The Classic Walker's Haute Route: Chamonix to Zermatt
I get extremely giddy when I travel solo with only my backpack and this trip was no different. Twenty-four hours of travel via airplane, train, and bus got me in my tent and asleep by 11pm at Les Arolles campground (my go-to in Chamonix). As I peeled back the tent flap, clear skies and Mont Blanc greeted me in the early morning light. I was home.
I planned on spending the first few days in the valley doing day hike/runs. I started that morning going up the stunning La Jonction route and it was quick to refresh my memory that the trails here are much steeper than anywhere I've hiked. Upon finally reaching La Jonction a stunning view revealed itself. I simply couldn't be in a happier place. The next day I started up the Mont Blanc route from the valley floor and rented boots, crampons, and ice-ax hoping to get as high as possible. I got to about the Tete Rousse hut in about 3 hours of hiking up before I turned back. A recent storm made the route much icier and I felt unsafe heading up alone. I was loving this clear weather, which based on my previous experiences was a treat. Realizing that, I decided to head out on the trek the next day with the hope of maximizing this good fortune. I welcomed the first day of Fall and bid farewell to Chamonix the next morning. Col de Balme was my first pass of the day and it was the Swiss/French border. From now on I would be solely in Switzerland. To my surprise there was no one on the trail, a departure from previous experiences in the summer. I wondered why at first and I soon saw why: the refuge on the pass was closed for the year. People would be missing the fall colors and good weather but I would not be missing them. I was happy with the solitude.
Taking the high-level variante from Col de Balme, of which there are plenty of on this trek, I camped at Col de la Forclaz. I ate my emergency food (can of ravioli) because of the unexpected difficulty of acquiring food that day. The next day took me through the Fenetre d'Arpette that allowed for stunning views of frozen cascades of the Glacier de Trient. A rocky descent soon got me to Champex and I continued the relatively undemanding day to Le Chable where I camped for the night and was able to stock up on food. Looking at the guidebook, the next day would be the most demanding of the trip: 5 passes, 25 miles, and about 11.5K feet in climbing (most of it in 17 miles). I started at 645am and hiked hard until dark (~8pm) with two 5 minute breaks. When I arrived at Arolla I was exhausted but extremely relieved. The reason for this long day was because there was no food at all on this whole section and I once again had to dip into my emergency ration for dinner. However, I had one of the best days of mountain trekking I've ever done. The steep and ledge-like Sentier des Chamois (Trail of the Chamois) which gave impressive views of the Grand Combin massif; the large and lonely Grand Desert Glacier, the snow and icy traverse of Col de Louvie and Prafleuri, Lac des Dix, the imposing Mont Blanc de Cheilon and it's pronged glacier, and the steep talus climb up the the tiny ledge of Col de Riedmatten.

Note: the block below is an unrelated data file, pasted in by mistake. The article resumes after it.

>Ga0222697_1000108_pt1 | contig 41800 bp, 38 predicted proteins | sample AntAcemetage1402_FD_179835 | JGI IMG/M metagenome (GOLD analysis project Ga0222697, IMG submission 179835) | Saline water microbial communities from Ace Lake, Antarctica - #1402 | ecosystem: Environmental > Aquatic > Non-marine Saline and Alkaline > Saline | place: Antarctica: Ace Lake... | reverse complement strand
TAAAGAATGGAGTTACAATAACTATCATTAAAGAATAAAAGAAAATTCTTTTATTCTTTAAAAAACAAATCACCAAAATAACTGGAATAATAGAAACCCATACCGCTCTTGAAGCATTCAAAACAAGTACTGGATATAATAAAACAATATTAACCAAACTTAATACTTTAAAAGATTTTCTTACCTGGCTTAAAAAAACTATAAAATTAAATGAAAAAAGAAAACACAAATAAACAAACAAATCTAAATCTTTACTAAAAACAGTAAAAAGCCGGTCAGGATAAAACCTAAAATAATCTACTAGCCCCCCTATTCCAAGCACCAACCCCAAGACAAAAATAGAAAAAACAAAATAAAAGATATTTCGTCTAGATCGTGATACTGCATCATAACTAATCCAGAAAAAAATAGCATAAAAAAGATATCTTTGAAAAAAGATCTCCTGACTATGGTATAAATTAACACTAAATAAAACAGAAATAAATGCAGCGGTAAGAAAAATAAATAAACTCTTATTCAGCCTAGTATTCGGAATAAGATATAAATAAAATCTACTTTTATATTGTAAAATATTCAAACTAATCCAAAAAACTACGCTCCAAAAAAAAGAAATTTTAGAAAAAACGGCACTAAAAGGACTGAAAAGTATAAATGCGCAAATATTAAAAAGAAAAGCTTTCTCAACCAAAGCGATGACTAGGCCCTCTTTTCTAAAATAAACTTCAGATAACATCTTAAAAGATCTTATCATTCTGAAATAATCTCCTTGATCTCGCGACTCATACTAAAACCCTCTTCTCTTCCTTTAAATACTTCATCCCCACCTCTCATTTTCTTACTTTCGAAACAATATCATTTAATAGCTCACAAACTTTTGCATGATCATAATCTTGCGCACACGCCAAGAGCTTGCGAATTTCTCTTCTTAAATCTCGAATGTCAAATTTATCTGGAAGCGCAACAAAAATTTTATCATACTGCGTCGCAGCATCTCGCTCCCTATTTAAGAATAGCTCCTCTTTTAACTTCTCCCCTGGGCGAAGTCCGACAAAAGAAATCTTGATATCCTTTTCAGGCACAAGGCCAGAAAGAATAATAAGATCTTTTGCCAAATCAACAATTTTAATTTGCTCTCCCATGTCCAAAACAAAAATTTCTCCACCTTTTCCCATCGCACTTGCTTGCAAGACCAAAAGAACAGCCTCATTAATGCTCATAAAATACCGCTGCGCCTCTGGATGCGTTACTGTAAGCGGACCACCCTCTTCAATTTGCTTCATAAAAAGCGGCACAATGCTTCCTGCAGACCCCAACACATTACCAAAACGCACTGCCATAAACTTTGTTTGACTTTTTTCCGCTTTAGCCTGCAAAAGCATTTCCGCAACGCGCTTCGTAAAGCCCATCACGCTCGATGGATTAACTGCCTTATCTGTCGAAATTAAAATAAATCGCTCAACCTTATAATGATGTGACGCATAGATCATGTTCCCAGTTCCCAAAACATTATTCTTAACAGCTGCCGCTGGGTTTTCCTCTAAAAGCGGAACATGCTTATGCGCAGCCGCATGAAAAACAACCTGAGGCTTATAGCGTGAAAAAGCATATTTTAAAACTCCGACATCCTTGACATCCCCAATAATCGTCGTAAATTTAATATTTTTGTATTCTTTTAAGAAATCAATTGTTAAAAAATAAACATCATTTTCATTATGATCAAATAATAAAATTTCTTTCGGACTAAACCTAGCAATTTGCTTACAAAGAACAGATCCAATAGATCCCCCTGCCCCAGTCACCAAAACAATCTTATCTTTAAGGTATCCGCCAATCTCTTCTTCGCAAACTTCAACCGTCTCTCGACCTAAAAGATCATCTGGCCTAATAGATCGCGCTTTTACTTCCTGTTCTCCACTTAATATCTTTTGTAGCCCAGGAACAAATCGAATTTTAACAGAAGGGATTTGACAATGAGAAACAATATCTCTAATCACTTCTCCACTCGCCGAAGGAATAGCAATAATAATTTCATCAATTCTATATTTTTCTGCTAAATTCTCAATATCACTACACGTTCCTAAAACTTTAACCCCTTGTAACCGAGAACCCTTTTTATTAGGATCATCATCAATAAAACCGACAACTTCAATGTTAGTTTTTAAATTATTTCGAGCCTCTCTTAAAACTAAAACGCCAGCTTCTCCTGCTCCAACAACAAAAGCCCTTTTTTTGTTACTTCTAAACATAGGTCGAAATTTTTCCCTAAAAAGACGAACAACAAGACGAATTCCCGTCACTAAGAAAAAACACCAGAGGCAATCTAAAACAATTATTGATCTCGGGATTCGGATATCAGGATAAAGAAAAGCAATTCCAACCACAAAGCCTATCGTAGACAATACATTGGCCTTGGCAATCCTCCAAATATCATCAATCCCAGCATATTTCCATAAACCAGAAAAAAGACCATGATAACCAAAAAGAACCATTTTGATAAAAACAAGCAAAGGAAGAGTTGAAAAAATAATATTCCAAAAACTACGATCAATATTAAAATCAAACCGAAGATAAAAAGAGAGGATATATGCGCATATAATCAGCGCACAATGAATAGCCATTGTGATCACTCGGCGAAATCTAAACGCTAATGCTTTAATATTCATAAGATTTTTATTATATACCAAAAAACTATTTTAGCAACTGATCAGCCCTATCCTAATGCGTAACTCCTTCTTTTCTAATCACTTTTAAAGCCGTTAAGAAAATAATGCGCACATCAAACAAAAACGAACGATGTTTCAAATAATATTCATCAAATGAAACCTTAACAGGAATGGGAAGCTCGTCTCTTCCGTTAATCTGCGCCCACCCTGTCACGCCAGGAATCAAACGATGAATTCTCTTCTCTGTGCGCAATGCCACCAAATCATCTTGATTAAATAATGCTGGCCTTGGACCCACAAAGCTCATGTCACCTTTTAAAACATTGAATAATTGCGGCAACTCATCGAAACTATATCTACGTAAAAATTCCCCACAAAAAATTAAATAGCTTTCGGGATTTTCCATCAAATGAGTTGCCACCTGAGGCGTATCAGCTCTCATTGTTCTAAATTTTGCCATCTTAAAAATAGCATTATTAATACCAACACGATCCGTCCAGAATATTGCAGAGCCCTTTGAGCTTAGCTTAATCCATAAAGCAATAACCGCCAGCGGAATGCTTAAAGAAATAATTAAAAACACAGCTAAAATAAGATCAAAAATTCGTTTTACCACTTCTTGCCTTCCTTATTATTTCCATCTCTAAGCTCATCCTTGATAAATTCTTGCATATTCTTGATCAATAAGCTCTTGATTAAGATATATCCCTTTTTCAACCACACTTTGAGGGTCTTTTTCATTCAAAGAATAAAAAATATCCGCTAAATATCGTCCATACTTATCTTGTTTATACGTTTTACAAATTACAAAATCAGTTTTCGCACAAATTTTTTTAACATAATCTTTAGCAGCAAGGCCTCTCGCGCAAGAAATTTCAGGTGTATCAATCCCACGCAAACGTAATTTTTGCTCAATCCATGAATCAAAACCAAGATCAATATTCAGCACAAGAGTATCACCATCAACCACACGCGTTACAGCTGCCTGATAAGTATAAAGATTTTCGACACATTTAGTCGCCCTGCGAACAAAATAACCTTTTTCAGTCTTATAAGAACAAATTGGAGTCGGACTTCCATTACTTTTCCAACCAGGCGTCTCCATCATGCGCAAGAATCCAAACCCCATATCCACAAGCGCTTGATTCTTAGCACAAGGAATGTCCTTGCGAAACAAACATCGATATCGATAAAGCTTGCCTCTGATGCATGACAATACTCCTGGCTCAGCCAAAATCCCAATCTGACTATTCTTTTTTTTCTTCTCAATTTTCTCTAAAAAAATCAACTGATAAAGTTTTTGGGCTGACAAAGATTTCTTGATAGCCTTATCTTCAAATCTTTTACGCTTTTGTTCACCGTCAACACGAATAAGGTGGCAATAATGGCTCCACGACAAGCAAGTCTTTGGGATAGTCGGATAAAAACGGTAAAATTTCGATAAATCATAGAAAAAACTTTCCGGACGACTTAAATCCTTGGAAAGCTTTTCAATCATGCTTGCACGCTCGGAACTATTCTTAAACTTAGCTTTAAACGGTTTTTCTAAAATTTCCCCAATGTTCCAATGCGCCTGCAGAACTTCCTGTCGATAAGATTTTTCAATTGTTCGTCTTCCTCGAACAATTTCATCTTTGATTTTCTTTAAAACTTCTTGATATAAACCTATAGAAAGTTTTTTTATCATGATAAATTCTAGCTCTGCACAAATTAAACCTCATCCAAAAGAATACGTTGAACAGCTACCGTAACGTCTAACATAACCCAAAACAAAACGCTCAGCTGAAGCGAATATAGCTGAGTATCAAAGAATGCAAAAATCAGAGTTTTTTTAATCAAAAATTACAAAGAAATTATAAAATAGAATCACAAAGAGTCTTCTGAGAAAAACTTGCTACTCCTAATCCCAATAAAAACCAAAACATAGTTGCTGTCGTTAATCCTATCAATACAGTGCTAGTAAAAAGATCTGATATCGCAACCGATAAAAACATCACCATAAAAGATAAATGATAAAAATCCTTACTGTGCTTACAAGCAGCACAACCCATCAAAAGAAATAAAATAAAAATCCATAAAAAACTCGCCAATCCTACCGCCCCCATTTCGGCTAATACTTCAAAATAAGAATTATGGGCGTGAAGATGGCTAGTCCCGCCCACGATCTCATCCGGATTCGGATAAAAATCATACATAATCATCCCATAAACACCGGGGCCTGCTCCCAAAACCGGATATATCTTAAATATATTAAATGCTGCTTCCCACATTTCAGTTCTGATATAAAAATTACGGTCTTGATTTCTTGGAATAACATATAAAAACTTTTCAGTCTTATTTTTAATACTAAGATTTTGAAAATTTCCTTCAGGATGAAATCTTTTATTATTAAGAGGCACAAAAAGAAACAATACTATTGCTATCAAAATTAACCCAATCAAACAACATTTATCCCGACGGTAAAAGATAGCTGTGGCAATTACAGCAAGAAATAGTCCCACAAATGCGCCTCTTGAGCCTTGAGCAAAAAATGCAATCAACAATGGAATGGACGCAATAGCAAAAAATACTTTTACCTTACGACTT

|Grand Desert Glacier|
|Col de Sorebois (Above), Mont Blanc de Cheilon (Below)|
|View east from Augstbordpass|
At the end of that stay, Zermatt and the surrounding peaks have become one of my favorite places to play in. These experiences give way to a deep satisfaction, joy, and freedom that I've only been able to have on these types of trips. In particular, this is the epitome of my philosophy of experiencing this world: have everything you need on your back, minimal gear, live in a tent, explore the surrounding nature, and spend as little as possible. Life becomes more meaningful, has more depth, and ultimately shapes perspective. (See right-hand column for photos)